Prepaid Legal Plans – H.M.O. and Choosing a Lawyer

Legal Plans – H.M.O. and Choosing a Lawyer

Susan B. Garland has a January 11, 2004 article at the New York Times entitled “The H.M.O. Approach to Choosing a Lawyer”, which focuses on the growth of prepaid legal services, known as “legal HMOs” which is a term historically taken from the abbreviation HMO for “health maintenance organization”. (For various definitions of HMO see define: HMO at Google.com.

Interesting in the article was a story about a corporate executive planning to buy a house and having prepaid legal service coverage under his firm’s legal benefit plan, provided by an insurance company.

To quote Garland:

“[The executive] was given a list of lawyers who specialized in real estate transactions; he interviewed several, reviewed their Web sites and chose one.”

This again confirms that the design and quality of a lawyer’s or law firm’s website can be an important element in a client’s choice of legal representation.

15 months in PRISON for "too much fat"

15 months in PRISON for “too much fat”

The weight watchers of the world should be dancing in the streets. The legal profession should be weeping.

The Curmudgeonly Clerk in “Food, Fraud & Litigation” tell us that the

“The Wall Street Journal reports that:

‘Robert Ligon, a 68-year-old health-food executive, is scheduled to begin serving 15 months in a federal prison Tuesday. His crime: willfully mislabeling doughnuts as low-fat.'”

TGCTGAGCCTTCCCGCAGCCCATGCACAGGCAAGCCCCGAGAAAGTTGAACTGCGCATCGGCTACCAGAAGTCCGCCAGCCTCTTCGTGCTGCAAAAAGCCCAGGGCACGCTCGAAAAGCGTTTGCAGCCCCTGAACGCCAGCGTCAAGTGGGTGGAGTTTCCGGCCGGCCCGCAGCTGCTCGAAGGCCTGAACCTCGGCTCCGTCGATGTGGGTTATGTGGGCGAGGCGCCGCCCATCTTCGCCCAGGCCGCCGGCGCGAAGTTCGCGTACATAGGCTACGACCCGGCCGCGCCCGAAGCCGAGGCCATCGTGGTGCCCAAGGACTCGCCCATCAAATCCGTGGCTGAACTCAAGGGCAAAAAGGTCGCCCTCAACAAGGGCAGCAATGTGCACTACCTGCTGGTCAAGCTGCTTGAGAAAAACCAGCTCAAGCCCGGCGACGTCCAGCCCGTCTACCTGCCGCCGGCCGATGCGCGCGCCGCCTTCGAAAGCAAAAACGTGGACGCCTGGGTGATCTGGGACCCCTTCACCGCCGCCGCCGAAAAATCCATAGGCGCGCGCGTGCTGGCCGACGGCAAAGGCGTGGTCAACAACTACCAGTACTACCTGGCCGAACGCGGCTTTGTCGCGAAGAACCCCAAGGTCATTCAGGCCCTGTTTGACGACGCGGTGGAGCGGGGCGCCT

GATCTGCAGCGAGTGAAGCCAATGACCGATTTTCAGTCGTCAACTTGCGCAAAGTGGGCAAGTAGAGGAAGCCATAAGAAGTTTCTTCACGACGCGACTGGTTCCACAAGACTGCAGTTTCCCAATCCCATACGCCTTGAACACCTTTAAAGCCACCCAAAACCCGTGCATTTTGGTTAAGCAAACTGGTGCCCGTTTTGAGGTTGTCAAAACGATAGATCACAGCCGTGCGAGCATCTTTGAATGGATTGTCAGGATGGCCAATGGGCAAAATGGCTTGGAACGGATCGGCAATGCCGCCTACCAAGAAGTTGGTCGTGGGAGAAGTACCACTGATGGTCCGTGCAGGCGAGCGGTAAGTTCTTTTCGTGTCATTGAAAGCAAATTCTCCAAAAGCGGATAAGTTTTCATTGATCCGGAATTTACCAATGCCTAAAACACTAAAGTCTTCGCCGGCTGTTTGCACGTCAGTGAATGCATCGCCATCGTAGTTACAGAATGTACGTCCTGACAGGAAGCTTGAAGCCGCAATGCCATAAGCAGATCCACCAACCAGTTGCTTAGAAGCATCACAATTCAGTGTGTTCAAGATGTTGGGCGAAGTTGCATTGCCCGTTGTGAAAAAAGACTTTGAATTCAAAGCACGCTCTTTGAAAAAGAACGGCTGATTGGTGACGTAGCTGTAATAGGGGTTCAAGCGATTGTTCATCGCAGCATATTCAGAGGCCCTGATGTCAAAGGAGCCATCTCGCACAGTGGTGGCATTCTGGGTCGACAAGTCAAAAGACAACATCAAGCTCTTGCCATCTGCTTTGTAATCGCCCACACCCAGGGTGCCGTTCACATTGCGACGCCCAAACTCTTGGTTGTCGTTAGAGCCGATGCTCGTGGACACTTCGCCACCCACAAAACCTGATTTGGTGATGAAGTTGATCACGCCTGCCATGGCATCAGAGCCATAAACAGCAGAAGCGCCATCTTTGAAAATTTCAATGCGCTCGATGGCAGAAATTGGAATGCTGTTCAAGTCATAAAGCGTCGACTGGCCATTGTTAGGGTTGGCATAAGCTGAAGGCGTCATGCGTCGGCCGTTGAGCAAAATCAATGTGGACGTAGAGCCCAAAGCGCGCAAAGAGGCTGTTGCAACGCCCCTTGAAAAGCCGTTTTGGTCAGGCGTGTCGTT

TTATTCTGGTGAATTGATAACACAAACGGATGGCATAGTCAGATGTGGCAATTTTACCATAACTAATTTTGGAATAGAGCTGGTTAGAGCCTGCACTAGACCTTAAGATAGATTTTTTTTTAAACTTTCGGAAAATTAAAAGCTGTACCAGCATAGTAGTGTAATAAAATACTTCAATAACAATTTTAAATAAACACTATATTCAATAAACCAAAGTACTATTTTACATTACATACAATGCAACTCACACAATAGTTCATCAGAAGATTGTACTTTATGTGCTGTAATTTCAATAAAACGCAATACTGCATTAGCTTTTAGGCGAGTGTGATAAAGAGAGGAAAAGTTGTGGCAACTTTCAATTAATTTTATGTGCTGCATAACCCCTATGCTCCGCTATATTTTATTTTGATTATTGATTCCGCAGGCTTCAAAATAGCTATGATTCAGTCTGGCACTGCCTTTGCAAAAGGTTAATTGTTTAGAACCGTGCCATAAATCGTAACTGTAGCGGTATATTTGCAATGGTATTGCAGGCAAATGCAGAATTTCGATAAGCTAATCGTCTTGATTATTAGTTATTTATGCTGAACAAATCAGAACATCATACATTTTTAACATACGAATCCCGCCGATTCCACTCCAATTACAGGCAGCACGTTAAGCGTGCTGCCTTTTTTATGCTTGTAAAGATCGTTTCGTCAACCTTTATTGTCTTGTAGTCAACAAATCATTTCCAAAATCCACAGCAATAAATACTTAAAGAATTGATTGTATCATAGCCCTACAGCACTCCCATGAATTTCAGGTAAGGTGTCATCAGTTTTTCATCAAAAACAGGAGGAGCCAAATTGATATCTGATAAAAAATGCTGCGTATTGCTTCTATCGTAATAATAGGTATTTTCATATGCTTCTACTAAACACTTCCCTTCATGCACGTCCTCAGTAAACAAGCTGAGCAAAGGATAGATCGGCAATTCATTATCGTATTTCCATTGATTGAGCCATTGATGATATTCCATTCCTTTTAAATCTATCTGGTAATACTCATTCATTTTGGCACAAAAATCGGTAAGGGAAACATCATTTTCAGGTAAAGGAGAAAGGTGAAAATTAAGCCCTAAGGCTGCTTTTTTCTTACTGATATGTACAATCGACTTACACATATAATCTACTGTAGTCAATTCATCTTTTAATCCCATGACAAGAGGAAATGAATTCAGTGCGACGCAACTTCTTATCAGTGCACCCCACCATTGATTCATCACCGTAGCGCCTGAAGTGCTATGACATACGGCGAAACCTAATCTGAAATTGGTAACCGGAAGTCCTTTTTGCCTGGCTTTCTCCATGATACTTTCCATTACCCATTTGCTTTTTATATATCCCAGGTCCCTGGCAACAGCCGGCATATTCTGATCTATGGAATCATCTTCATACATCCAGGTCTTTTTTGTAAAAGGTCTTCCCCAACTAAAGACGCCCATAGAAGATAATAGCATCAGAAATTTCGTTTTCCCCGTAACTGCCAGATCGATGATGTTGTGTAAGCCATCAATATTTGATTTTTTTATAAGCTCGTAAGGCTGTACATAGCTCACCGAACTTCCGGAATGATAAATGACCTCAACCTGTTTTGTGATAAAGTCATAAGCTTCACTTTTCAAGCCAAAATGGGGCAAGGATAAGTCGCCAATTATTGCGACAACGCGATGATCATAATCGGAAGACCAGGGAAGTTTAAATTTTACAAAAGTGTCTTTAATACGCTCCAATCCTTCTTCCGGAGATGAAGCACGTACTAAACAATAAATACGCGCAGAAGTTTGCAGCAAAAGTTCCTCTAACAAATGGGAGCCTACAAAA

It is really rather pointless to put corporate executives into jail for misleading the public – after all, what corporation and what advertising does NOT do this? Certainly large monetary fines are in order, or even dissolution of companies, but prison?

Once again, I think we all in the law should review Herbert Packer’s The Limits of the Criminal Sanction, and simply accept the fact that a criminal sanction for many things – especially putting people into jail for economic crimes such as this – has no rational effect on either perpetrator or victim, has as good as no deterrent effect and is just legal stupidity.

unbillable hours and "Go with God"

unbillable hours and “Go with God”

The “Go With God” posting at the unbillable hours blog has little to do with law – but, this being a Sunday – it has the potential to be one of the most popular blog postings ever. There is something in that very beautifully done piece of writing which touches so many bases about the “realities” of life that it is quite uncanny. Some of the comments to the posting are also worth reading. We did not realize that one can “turn scars into stars” (the phrase comes from Dr. Robert H Schuller) in this manner.

As a legal aside (sorry, could not resist this one): “Are the parents liable?” or was this “an act of God?”